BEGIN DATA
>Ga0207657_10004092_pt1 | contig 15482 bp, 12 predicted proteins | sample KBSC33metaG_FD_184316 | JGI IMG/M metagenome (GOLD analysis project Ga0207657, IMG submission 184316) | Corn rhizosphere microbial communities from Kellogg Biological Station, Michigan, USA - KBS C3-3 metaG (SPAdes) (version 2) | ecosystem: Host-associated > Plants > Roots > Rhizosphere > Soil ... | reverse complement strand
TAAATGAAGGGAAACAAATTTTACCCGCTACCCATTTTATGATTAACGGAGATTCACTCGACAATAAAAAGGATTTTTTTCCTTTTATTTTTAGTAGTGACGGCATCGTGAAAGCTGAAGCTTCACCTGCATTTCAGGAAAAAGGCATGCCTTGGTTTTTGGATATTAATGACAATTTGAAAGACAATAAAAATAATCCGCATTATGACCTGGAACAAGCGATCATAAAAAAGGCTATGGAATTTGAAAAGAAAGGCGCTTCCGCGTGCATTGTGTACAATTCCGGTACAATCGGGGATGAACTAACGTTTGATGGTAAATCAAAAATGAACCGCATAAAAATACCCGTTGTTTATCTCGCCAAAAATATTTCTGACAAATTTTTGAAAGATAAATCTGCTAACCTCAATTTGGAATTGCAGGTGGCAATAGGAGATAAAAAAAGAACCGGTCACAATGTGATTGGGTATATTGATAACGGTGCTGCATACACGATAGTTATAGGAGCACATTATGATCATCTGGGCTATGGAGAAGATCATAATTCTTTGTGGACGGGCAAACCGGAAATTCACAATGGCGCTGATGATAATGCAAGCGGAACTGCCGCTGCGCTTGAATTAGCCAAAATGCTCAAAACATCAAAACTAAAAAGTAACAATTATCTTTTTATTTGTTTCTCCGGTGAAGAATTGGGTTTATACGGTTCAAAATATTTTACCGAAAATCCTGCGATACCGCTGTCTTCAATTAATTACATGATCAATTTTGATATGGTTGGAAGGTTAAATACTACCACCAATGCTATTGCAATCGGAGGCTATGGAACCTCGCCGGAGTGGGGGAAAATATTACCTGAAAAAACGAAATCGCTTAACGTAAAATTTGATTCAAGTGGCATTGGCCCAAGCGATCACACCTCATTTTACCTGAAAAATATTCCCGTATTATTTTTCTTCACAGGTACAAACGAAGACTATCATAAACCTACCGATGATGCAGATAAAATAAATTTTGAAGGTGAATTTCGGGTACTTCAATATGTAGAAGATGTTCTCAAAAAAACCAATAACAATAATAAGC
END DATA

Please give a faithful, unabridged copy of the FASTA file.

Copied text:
>Ga0207657_10004092_pt1 | contig 15482 bp, 12 predicted proteins | sample KBSC33metaG_FD_184316 | JGI IMG/M metagenome (GOLD analysis project Ga0207657, IMG submission 184316) | Corn rhizosphere microbial communities from Kellogg Biological Station, Michigan, USA - KBS C3-3 metaG (SPAdes) (version 2) | ecosystem: Host-associated > Plants > Roots > Rhizosphere > Soil ... | reverse complement strand
TAAATGAAGGGAAACAAATTTTACCCGCTACCCATTTTATGATTAACGGAGATTCACTCGACAATAAAAAGGATTTTTTTCCTTTTATTTTTAGTAGTGACGGCATCGTGAAAGCTGAAGCTTCACCTGCATTTCAGGAAAAAGGCATGCCTTGGTTTTTGGATATTAATGACAATTTGAAAGACAATAAAAATAATCCGCATTATGACCTGGAACAAGCGATCATAAAAAAGGCTATGGAATTTGAAAAGAAAGGCGCTTCCGCGTGCATTGTGTACAATTCCGGTACAATCGGGGATGAACTAACGTTTGATGGTAAATCAAAAATGAACCGCATAAAAATACCCGTTGTTTATCTCGCCAAAAATATTTCTGACAAATTTTTGAAAGATAAATCTGCTAACCTCAATTTGGAATTGCAGGTGGCAATAGGAGATAAAAAAAGAACCGGTCACAATGTGATTGGGTATATTGATAACGGTGCTGCATACACGATAGTTATAGGAGCACATTATGATCATCTGGGCTATGGAGAAGATCATAATTCTTTGTGGACGGGCAAACCGGAAATTCACAATGGCGCTGATGATAATGCAAGCGGAACTGCCGCTGCGCTTGAATTAGCCAAAATGCTCAAAACATCAAAACTAAAAAGTAACAATTATCTTTTTATTTGTTTCTCCGGTGAAGAATTGGGTTTATACGGTTCAAAATATTTTACCGAAAATCCTGCGATACCGCTGTCTTCAATTAATTACATGATCAATTTTGATATGGTTGGAAGGTTAAATACTACCACCAATGCTATTGCAATCGGAGGCTATGGAACCTCGCCGGAGTGGGGGAAAATATTACCTGAAAAAACGAAATCGCTTAACGTAAAATTTGATTCAAGTGGCATTGGCCCAAGCGATCACACCTCATTTTACCTGAAAAATATTCCCGTATTATTTTTCTTCACAGGTACAAACGAAGACTATCATAAACCTACCGATGATGCAGATAAAATAAATTTTGAAGGTGAATTTCGGGTACTTCAATATGTAGAAGATGTTCTCAAAAAAACCAATAACAATAATAAGC